Set in a fictionalized version of France, Moore’s writing is grounded in a familiar geography. Jirel’s adventures take her to fantastical lands and alternate dimensions, but she always returns home to her fortress tower.This re-occurring thematic element along with the French setting adds a tangible, central anchor to some otherwise wild stories. It also plays well with the romantic elements that wind through most of the stories.

The tales are fairly consistent, with Jirel facing off against different antagonists and risking her life for conquest, honor, and revenge. Moore’s prose is dense, as was the style of the time, and the word repetition wavers between poetic and redundant. These are not breezy reads. People in the 1930’s clearly read at a higher grade level.

“Quest Of The Starstone” (the 6th and final installment in the book) is the only entry I really didn’t care for. It focuses on Northwest Smith, another of Moore’s heroic creations, as the protagonist and Jirel is a supporting character. It’s what they refer to as a “cross-over” in the comic book industry, and just felt a bit trite, since Moore dis-empowered Jirel to give one of her other characters the limelight. This was a collaboration with Henry Kuttner, and another author’s influence in the mix surely had an impact as well.

Black God’s Kiss gets a strong recommendation for fantasy fans. Jirel is a great character, and was clearly the foundation for numerous other famous female warriors like Red Sonja and Brienne of Tarth. It’s also convenient to have the complete collection of her adventures in one book, since the “sword & sorcery” era is notorious for numerous incomplete collections which can leave a reader wanting.

If you’re searching for some intense fantasy action with a strong female protagonist, check this one out! You can buy a copy below using my affiliate link. While the paperbacks have gorgeous covers, they are currently out of print, and a bit pricey. It’s only about $1 for the Kindle edition, which is well worth it.

Black Gods Kiss (Planet Stories Library)

WHAT I LIKED:

  • Likeable, flawed heroine with more depth than is usual for her genre
  • Beautiful, complex, prose
  • Stories of (mostly) consistent quality

WHAT I DIDN’T LIKE:

  • Some of that beautiful prose had weird stylistic/editorial choices
  • The last story in the book is a little weak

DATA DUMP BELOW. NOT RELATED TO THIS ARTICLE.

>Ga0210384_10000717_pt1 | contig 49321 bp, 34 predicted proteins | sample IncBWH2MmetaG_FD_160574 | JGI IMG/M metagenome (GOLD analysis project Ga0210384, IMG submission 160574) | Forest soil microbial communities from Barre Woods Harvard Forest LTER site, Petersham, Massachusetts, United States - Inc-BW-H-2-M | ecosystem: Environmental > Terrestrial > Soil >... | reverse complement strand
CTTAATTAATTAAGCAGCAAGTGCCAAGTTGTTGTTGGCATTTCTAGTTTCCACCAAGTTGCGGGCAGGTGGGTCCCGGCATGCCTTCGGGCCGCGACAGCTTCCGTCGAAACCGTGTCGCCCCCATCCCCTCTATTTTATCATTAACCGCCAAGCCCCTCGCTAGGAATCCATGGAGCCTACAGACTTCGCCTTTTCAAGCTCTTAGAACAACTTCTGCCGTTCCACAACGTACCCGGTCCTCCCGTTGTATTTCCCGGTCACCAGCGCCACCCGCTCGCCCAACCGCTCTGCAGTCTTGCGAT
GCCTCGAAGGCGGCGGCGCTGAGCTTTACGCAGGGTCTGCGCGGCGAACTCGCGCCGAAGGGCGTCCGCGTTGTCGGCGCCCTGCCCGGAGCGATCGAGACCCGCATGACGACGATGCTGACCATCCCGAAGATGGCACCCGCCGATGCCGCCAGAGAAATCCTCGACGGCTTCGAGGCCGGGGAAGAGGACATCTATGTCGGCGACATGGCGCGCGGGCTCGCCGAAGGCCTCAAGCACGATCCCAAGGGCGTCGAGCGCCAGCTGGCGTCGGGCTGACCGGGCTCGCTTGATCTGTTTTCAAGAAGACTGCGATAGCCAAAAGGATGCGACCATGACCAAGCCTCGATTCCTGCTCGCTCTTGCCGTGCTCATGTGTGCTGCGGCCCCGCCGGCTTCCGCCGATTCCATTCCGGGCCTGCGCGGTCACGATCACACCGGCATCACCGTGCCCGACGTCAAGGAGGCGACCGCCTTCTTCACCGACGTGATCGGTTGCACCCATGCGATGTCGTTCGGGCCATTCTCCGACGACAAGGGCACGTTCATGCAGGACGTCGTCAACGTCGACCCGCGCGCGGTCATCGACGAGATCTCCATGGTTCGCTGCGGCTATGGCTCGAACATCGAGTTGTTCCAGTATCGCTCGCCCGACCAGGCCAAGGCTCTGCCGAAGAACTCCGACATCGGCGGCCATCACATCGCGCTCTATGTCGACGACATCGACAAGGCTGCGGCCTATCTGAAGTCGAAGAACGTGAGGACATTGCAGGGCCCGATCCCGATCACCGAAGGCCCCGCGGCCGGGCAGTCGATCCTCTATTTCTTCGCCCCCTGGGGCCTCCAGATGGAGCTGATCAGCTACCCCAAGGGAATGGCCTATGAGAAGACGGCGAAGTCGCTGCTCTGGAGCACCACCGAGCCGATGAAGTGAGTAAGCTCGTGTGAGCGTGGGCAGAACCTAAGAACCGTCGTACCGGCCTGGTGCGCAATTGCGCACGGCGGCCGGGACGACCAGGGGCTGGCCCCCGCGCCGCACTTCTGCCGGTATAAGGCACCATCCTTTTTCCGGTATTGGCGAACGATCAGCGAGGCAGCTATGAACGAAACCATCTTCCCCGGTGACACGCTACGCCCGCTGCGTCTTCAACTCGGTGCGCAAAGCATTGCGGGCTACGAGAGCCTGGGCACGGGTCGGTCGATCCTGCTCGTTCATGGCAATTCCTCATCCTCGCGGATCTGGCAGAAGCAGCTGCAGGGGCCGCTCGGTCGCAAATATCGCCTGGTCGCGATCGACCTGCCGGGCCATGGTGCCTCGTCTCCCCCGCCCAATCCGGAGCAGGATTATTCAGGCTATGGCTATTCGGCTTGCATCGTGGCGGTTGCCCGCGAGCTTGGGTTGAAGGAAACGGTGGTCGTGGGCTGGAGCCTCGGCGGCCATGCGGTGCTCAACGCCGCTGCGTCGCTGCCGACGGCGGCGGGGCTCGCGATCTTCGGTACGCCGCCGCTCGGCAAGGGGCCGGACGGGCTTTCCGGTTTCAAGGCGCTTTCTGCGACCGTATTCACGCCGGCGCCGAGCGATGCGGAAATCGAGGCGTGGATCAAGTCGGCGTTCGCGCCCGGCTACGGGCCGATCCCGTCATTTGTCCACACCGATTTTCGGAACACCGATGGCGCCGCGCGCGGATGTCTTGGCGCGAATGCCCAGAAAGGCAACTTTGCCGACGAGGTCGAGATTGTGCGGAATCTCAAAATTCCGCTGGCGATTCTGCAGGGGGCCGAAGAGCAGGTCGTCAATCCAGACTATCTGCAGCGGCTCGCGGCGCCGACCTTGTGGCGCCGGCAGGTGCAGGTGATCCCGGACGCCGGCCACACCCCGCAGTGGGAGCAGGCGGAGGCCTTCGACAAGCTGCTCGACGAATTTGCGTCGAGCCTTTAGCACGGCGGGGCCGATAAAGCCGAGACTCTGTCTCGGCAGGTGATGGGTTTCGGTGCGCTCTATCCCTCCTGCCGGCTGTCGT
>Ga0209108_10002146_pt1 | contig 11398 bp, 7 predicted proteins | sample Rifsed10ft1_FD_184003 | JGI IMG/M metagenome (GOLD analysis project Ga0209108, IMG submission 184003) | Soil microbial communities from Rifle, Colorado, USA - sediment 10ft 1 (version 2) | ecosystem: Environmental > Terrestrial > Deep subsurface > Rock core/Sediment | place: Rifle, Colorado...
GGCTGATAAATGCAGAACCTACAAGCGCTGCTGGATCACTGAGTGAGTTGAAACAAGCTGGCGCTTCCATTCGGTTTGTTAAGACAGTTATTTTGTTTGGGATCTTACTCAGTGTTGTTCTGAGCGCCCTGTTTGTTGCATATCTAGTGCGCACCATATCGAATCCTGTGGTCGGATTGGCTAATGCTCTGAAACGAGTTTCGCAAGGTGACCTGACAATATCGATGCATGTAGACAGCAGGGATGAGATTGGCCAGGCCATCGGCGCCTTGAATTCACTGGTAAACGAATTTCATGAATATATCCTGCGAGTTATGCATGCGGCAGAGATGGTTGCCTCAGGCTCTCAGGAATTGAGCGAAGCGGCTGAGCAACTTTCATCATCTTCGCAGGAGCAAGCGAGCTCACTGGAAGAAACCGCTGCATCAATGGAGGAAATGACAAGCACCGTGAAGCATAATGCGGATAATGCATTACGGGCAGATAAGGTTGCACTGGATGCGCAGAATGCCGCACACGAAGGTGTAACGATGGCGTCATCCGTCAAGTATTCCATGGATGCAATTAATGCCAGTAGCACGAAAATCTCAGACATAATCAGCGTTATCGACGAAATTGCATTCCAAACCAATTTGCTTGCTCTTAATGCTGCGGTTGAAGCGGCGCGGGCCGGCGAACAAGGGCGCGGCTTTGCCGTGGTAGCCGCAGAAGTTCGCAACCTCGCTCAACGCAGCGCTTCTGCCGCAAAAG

book review

“Bloodstone” Review

BloodstoneBloodstone by Karl Edward Wagner

My rating: 4 of 5 stars

I count myself as a fan of “dark fantasy”, and Bloodstone was an excellent find in the genre. If you enjoy Conan and other grim worlds, the realm of Wagner’s anti-hero Kane should be right up your alley.

I ran across this book while scouring for older fantasy works, since I have been getting a bit bored with a lot of the modern fantasy I’ve been checking out as of late. Plus I have been playing Dark Souls, and it put me in the mood to read something set in a brutal realm. Kane is an interesting character, enigmatic and self-serving, but he’s the type of guy you love to hate. Wagner’s universe is oppressive and unforgiving; full of demons, vicious sword fights, and dark sorcery. His prose is DENSE, and the vocabulary he uses to build his vision demands full attention. I found myself re-reading pages to ensure I knew what was happening.

If I can level a few criticisms, the middle of the book lags a bit, but it’s not so horrible a slog that I became bored. Also, the authors penchant for “SAT words” (he was also a psychologist) ran a little rampant and he picked a select few to overuse. You can only read the word “coruscant” so many times before it becomes irritating. There was also some verbiage that I can only describe as medical terminology that arrived late in the story and felt a bit out of place.

Outside of those minor faults, it’s an excellent story that pulls no punches in creating an intense atmosphere that blends dark fantasy and science fiction. I’d highly recommend it to anyone who is looking for a challenging read that is at the opposite end of the spectrum from the “Tolkien-esque” heroic high fantasy.

View all my reviews on Goodreads